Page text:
Exposed: Hidden Investment Fees
Jan 13, 2017
It goes without saying that we all want to maximize the financial returns of our investments. The terms of the agreement may be complex, but the concept is simple: You lend your money to others to use for their purposes, and they pay you back with interest. But purchasing investments comes with costs from your broker and/or financial institution—sales charges, management fees, electronic communications networks fees, operating expenses, and trailing commissions—that can eat into your returns. Here is chart detailing some of these fees from various brokerages. And when you purchase a group of investments within a mutual fund, the fees have historically not been revealed separately, leaving you in the dark about where your money is going.
There is nothing inherently wrong with any of these costs; it costs money to manage money. But it’s important to know what these fees are in advance of choosing your investments, brokers, and financial institutions.
It hasn’t always been easy or even possible to understand the additional costs hidden within mutual funds. But there is good news! In July 2016, the Ontario Securities Commission (OSC) rolled out new requirements to make this information accessible and transparent. Now all mutual fund managers and brokers of funds must provide investors with:
- An annual report on charges and other compensation that shows, in dollars, what the dealer or adviser was paid for the products and services it provided; and
- An annual investment performance report that covers
- deposits into, and withdrawals from, the client’s account;
- the change in value of the account; and
- the percentage returns for the previous year; and the previous three, five and ten years.
The OSC’s new regulations require by law that you must receive this information compiled into a “fund facts” document within two days of buying into a mutual fund and in an annual report (here is a useful sample of that document). Note that since this annual report was made a requirement in July 2016, many of us will be getting our first report in 2017. Important: If you buy into funds through a discount brokerage, the fund fact sheet and annual report isn’t mandatory, so you’ll have to ask for this information yourself.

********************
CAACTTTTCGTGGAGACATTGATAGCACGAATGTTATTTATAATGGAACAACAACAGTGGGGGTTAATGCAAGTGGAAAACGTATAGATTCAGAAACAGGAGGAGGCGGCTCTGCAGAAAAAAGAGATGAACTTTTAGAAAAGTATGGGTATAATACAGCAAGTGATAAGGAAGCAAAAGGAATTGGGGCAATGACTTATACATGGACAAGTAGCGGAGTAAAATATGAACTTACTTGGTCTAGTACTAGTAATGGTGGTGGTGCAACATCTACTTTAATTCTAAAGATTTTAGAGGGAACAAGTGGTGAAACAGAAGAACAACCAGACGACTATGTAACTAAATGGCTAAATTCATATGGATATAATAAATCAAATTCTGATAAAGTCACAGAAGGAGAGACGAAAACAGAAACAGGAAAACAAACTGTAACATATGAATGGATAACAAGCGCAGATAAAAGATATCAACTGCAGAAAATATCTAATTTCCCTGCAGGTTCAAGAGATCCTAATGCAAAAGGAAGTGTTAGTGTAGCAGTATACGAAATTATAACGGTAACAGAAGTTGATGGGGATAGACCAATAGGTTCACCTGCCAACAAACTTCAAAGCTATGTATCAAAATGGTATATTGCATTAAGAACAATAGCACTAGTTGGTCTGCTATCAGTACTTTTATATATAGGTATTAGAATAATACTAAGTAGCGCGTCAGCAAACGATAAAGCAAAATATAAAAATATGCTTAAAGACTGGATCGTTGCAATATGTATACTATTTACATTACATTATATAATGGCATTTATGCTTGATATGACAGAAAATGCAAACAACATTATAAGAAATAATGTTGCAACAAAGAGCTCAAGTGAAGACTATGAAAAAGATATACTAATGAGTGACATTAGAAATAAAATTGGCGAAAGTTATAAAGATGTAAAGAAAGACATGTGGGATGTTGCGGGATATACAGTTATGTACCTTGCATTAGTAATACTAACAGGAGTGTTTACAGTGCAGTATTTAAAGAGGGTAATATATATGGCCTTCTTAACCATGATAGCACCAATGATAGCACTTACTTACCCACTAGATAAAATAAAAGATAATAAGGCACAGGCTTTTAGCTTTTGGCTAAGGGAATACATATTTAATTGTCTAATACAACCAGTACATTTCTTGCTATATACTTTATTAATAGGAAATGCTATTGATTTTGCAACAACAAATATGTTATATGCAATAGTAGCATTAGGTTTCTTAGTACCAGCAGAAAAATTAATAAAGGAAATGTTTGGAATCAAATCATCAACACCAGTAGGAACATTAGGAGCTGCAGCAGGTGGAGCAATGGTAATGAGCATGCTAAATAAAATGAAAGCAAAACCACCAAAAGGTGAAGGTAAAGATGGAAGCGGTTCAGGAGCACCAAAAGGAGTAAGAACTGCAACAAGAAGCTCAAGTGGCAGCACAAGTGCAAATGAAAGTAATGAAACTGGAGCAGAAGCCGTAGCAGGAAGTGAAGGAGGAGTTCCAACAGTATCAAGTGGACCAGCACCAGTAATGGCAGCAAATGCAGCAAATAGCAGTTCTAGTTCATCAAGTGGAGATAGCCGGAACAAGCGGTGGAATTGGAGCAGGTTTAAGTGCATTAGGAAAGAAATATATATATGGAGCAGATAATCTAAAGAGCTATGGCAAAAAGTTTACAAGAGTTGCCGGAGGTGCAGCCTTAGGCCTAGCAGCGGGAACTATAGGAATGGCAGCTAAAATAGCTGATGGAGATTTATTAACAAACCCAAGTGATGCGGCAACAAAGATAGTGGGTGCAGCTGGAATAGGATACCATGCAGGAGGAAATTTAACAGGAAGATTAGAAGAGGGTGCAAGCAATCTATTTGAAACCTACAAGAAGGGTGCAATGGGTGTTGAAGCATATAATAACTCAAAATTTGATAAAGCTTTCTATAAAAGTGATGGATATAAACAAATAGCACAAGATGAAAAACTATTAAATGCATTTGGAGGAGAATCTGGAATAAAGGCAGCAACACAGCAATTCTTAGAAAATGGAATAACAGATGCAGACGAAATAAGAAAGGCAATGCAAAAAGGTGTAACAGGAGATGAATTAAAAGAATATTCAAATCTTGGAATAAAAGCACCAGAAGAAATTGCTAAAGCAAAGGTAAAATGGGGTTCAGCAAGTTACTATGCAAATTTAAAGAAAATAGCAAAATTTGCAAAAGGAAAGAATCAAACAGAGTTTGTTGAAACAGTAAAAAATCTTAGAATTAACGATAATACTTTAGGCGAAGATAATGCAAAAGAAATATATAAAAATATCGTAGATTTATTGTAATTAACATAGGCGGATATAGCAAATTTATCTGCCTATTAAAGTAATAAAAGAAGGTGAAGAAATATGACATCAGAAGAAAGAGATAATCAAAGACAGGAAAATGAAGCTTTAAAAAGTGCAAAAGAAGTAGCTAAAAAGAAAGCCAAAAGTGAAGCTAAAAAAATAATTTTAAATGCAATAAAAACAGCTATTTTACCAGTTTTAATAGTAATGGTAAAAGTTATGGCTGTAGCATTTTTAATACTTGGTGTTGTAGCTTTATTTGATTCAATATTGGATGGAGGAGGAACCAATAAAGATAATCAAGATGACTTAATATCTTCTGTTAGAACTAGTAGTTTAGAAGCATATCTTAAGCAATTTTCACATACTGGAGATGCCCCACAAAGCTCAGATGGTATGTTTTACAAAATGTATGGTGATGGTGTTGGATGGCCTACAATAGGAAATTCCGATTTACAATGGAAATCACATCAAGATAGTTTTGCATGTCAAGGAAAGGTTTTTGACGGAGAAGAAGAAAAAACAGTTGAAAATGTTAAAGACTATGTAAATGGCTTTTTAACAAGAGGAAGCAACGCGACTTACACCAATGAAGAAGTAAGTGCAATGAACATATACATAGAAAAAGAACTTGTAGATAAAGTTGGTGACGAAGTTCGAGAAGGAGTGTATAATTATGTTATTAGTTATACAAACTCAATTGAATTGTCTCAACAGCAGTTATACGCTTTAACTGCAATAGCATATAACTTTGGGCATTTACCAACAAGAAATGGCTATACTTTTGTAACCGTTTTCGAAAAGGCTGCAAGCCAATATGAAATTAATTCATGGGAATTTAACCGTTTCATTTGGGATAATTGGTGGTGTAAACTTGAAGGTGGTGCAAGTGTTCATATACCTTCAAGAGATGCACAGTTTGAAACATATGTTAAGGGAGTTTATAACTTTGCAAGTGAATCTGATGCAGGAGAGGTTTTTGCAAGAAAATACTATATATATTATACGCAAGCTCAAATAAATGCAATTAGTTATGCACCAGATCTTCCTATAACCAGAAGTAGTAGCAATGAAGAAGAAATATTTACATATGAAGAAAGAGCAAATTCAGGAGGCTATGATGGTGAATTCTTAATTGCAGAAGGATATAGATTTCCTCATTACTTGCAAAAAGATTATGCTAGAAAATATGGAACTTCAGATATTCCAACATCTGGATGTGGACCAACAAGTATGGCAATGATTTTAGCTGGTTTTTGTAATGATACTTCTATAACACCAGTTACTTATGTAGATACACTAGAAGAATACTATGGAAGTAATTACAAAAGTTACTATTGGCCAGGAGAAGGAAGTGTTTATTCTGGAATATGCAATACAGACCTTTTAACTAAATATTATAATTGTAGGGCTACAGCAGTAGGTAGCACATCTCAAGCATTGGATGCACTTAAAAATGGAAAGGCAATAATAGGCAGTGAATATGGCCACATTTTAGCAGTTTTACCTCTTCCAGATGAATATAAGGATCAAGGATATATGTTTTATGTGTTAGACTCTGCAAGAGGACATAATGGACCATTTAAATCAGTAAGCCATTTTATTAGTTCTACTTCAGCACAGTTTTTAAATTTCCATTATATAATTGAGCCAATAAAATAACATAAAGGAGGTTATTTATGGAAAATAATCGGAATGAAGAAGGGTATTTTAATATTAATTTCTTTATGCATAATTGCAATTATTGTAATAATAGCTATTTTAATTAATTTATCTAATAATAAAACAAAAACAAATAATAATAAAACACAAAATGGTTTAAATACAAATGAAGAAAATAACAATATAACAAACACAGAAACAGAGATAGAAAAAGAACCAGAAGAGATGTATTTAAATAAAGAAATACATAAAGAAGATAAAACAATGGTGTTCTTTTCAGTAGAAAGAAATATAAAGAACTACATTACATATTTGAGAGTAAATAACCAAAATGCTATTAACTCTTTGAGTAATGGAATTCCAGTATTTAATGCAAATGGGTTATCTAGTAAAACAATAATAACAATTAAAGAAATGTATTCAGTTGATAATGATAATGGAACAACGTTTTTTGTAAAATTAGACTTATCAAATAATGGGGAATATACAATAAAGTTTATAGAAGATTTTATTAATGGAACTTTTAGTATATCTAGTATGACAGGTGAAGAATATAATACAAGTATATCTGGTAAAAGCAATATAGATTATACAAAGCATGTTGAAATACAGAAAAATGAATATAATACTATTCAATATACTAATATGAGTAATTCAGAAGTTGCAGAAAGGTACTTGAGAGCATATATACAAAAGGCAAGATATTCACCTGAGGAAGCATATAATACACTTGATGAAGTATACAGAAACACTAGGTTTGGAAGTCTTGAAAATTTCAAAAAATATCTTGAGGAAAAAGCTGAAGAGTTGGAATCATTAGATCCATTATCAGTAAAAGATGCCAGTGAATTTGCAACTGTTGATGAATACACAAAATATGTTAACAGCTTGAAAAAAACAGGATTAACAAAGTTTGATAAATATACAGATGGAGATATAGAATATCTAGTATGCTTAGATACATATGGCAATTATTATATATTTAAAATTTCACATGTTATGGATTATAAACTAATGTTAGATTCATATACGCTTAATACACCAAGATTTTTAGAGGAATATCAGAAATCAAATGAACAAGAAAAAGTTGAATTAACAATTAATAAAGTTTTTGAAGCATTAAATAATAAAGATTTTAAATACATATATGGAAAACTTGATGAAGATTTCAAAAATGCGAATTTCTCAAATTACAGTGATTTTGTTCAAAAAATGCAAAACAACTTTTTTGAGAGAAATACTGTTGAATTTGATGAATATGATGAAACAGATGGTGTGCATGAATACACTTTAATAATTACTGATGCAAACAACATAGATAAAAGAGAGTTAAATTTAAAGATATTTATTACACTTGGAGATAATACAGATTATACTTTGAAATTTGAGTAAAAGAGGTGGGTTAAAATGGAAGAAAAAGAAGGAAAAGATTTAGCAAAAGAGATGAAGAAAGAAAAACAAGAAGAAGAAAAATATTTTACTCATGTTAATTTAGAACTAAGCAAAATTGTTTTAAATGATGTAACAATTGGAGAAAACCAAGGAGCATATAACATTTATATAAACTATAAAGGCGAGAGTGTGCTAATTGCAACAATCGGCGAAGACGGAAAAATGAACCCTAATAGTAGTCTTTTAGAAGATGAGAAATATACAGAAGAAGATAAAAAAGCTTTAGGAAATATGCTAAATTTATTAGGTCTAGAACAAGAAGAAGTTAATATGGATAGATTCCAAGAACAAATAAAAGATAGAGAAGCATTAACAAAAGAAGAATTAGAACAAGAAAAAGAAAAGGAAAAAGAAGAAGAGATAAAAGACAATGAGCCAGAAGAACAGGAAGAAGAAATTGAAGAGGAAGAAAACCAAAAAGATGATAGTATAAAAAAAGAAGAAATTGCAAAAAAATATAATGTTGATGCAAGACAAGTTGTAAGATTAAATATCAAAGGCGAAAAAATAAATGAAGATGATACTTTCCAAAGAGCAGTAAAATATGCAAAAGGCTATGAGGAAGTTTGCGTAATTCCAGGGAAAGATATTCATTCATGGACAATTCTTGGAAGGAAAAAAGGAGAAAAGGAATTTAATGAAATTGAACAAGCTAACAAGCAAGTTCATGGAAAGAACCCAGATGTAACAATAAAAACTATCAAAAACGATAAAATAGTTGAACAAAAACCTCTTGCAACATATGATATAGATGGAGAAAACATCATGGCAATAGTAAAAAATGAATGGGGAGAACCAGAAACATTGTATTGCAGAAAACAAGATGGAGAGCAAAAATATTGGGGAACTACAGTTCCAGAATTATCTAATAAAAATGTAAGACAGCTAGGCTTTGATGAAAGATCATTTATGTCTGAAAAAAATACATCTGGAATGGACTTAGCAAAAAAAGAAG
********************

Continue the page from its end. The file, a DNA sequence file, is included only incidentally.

Given the OSC’s new requirements, keep your eye out for your annual report or go to your wealth manager, investment advisor, or brokerage firm and ask how much they charge in fees. Then you can seek advice on whether to stick with your current investments or look into other options.
SolarShare prides itself on being transparent about the fees associated with purchasing Solar Bonds. Currently, Solar Bonds earn 5% per year for a 4.5 year term, and lifetime membership in the co-operative, which is mandatory for investors, costs $40. Solar Bonds are eligible to be held in an RRSP or TFSA, and we have created partnerships with a few institutions who will set up registered accounts for our members. SolarShare’s financial partners charge $55 – $65 per year in management fees. 15-year self-amortizing Solar Bond are available at 6% interest, however they cannot be held in registered plans.
The OSC has a handy mutual fund fee calculator for comparing service fees of registered mutual funds. With these new requirements, it’s a good time to speak with a financial advisor to review these fees and decide whether your money would do better elsewhere. Furthermore, these regulations also make it easier for you to tell what stocks are making up your mutual fund (look for the “top 10 investments” and “investment mix” sections on your fund facts sheet). If you find out that your money is financing fossil fuels or other industries that don’t align with your ethics, consider divesting.